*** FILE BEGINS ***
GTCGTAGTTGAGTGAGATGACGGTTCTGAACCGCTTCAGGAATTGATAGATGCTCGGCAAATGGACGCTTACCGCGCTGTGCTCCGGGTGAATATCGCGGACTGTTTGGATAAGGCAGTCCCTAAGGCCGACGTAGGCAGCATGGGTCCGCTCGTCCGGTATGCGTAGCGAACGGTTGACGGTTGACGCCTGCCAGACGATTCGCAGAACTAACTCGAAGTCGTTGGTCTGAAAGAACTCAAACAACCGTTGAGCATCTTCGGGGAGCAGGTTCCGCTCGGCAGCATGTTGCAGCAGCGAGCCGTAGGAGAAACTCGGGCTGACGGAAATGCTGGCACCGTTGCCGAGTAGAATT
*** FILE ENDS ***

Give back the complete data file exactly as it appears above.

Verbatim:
GTCGTAGTTGAGTGAGATGACGGTTCTGAACCGCTTCAGGAATTGATAGATGCTCGGCAAATGGACGCTTACCGCGCTGTGCTCCGGGTGAATATCGCGGACTGTTTGGATAAGGCAGTCCCTAAGGCCGACGTAGGCAGCATGGGTCCGCTCGTCCGGTATGCGTAGCGAACGGTTGACGGTTGACGCCTGCCAGACGATTCGCAGAACTAACTCGAAGTCGTTGGTCTGAAAGAACTCAAACAACCGTTGAGCATCTTCGGGGAGCAGGTTCCGCTCGGCAGCATGTTGCAGCAGCGAGCCGTAGGAGAAACTCGGGCTGACGGAAATGCTGGCACCGTTGCCGAGTAGAATT